Don't get me wrong, I like Colin Powell. I might have even considered voting for him had he chosen to run for president. After all, one of the roles of our nation's top office is that of commander in chief and some of our presidents have had military careers before moving into the Oval Office.
But I find George W. Bush's nomination of Gen. Powell as secretary of state to border on absurdity. The secretary of state is to be a diplomat, by the very nature of that office. It is antithetical to appoint a former chairman of the Joint Chiefs of Staff as our nation's top foreign policy adviser, and it sends the wrong message to other countries. It is the job of the State Department to improve foreign relations and prevent war.
Gen. Powell is the wrong man for this job. I would respect and honor him as the secretary of defense in the new administration. His long career within the military should preclude his appointment as secretary of state. The remarks he made at his nomination show him to be a militarist. It frightens me to think of how this will be perceived by the rest of the world.
With the kind of logic Mr. Bush used in this appointment, possibly he will look to the CEO of R.J. Reynolds Tobacco Co. to become the secretary of Health and Human Services.
CAROL A. SCHWARTZ
It is interesting that the liberal media consider the color of someone's skin or their ethnic background more important than their credentials. The announcement of Colin Powell's pending appointment as secretary of state failed to mention that he is articulate, well respected, intelligent, and knowledgeable. He is also probably one of the very few people in this country capable of re-establishing trust and respect that has been wasted by the Clinton-Gore administration over the last eight years.
Our liberal multiculturist friends are always telling us that we should all be treated equally and that color should not make a difference. Yet, when we sit down to read the paper or listen to the news, color or ethnic background seems to be the first thing that is important to them. When will they ever figure out that honesty, responsibility, and integrity are much more important than the color of a person's skin?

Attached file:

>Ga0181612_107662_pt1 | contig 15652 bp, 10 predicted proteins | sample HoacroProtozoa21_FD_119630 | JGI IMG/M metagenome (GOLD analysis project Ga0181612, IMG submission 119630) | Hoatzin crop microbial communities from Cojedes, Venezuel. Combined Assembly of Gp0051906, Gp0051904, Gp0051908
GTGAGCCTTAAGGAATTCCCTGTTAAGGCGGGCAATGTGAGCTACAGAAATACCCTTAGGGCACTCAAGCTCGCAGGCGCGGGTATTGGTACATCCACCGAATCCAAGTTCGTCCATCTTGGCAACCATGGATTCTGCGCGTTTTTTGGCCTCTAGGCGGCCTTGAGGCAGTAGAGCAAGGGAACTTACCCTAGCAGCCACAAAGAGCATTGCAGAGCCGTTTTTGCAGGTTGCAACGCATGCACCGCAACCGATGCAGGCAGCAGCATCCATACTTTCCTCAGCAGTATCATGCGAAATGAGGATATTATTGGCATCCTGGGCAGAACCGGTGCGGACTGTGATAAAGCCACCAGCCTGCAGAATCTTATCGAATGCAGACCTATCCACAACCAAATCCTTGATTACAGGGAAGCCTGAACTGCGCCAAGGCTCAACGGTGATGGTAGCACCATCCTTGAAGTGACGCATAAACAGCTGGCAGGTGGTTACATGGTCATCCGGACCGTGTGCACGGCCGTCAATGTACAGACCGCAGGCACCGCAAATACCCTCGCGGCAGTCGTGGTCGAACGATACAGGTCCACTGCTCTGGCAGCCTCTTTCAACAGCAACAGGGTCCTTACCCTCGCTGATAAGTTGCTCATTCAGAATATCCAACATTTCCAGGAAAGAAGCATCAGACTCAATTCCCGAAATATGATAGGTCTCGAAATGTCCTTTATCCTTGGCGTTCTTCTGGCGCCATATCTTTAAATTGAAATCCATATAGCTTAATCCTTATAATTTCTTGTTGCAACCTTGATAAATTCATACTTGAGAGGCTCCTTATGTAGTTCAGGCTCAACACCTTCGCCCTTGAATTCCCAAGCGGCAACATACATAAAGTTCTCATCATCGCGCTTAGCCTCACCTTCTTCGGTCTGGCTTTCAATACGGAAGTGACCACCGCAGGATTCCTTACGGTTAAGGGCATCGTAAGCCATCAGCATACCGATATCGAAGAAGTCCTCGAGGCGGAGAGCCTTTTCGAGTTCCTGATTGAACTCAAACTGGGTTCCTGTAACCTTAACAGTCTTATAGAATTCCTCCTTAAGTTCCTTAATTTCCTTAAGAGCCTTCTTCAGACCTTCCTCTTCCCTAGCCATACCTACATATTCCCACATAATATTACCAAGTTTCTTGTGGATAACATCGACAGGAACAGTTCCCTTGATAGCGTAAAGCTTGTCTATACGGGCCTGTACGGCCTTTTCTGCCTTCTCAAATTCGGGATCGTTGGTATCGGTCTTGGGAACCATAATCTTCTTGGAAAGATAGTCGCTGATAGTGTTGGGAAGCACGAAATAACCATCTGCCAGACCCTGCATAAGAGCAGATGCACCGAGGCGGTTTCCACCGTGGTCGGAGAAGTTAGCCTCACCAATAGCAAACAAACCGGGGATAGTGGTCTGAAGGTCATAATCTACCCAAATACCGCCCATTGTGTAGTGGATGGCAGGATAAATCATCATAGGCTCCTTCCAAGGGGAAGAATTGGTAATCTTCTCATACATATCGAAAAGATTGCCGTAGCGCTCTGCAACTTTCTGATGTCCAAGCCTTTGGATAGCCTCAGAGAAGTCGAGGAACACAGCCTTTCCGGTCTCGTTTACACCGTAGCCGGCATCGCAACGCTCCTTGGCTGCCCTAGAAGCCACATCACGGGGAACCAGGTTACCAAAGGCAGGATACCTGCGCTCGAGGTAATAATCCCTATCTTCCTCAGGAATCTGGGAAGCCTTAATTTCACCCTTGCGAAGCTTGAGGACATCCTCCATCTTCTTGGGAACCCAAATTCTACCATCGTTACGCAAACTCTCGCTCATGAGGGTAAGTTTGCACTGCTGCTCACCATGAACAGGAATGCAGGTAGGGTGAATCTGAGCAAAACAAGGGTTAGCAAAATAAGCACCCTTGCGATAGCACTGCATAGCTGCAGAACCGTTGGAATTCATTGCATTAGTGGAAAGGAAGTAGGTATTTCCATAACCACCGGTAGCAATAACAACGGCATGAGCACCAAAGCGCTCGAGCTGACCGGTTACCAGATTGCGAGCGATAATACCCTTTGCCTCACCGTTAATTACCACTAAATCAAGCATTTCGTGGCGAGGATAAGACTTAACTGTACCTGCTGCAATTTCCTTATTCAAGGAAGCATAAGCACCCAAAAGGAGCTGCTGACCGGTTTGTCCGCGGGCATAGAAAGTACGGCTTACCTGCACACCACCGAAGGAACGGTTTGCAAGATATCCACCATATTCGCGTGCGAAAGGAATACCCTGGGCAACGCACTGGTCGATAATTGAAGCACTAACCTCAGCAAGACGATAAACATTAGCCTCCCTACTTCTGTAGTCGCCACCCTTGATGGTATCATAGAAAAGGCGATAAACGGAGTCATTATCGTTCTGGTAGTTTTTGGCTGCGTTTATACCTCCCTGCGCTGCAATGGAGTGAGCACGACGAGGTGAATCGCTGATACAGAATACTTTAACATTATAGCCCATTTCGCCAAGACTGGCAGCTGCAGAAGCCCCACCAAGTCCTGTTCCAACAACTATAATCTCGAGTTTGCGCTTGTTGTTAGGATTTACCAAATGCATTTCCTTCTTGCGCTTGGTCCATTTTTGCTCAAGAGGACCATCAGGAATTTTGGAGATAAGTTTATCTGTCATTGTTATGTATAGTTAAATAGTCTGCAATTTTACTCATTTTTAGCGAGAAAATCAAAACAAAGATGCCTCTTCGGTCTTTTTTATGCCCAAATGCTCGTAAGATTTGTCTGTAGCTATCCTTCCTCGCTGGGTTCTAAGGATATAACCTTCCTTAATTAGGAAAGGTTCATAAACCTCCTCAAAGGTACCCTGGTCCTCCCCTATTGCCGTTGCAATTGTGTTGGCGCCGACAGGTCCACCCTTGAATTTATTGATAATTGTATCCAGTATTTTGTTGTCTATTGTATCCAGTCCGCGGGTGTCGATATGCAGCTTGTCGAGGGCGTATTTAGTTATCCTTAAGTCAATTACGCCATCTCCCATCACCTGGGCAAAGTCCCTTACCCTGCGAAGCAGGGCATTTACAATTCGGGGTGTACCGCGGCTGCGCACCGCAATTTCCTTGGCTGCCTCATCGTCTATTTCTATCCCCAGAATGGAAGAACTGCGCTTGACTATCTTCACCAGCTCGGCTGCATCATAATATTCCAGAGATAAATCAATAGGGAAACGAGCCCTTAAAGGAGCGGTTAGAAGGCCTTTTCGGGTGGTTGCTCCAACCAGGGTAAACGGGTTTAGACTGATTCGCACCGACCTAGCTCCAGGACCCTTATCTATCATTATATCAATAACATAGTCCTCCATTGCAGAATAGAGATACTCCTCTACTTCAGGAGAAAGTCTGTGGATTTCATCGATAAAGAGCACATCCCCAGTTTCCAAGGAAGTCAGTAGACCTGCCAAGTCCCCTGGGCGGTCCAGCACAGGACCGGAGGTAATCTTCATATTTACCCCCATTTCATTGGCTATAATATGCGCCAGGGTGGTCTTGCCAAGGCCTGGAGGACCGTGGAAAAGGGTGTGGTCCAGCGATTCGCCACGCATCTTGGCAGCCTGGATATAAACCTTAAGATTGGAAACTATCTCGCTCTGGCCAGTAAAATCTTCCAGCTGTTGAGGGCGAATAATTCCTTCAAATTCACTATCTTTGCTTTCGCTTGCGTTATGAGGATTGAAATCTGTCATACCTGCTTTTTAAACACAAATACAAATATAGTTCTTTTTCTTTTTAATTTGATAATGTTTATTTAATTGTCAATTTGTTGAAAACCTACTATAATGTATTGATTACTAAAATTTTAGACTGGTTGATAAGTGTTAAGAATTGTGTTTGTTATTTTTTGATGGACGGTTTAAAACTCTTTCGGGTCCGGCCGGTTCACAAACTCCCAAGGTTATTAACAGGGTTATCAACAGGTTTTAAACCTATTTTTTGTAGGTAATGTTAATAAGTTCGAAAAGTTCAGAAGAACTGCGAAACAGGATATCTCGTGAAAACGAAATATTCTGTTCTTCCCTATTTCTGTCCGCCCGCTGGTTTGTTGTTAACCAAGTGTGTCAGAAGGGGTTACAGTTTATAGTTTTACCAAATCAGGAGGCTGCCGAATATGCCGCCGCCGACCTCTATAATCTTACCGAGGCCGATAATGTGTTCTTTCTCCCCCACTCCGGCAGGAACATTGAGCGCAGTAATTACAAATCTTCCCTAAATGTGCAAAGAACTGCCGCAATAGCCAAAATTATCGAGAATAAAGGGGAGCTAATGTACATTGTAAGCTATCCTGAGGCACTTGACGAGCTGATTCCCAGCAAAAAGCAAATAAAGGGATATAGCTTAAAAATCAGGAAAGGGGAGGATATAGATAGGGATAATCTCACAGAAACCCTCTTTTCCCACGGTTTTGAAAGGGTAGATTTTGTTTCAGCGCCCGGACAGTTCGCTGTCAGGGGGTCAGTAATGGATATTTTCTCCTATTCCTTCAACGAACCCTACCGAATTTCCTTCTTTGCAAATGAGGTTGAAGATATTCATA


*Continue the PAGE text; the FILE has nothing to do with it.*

George W. Bush is picking a Cabinet, not filling a bunch of colored squares.
We are literally talking apples and oranges when grocery stores are the only place to get a flu vaccination.
Since stores such as Kroger and Food Town purchased most of Toledo's flu vaccine, there was none available for my mother's doctor. Thus, Mom found herself waiting in a line towered over by walls lined with boxes of Reunite, chips, and Bounty towels. She received her vaccination between cartons of Campbell's mushroom soup and Pillsbury Pineapple Cake mixes. We were accompanied by persons aided with walkers, canes, artificial legs, hip replacements (we talked a lot), and wheelchairs. One feisty lady needed assistance when her legs could no longer support her.
I understand the stores have ordered flu vaccine for next year. How nice that our elderly, frail, and at-risk adults once again will be standing in a cattle line to receive flu shots. How sad that they will not be able to make appointments at their doctors' offices and wait in warm, comfortable chairs.
Yes, I'm sure there are people who need this public service to receive their flu shots. And I appreciate that. But it is selfish and irresponsible for food providers to place health providers in a position to say, “Get your flu shot wherever you can. I can't get any vaccine - it's all gone.”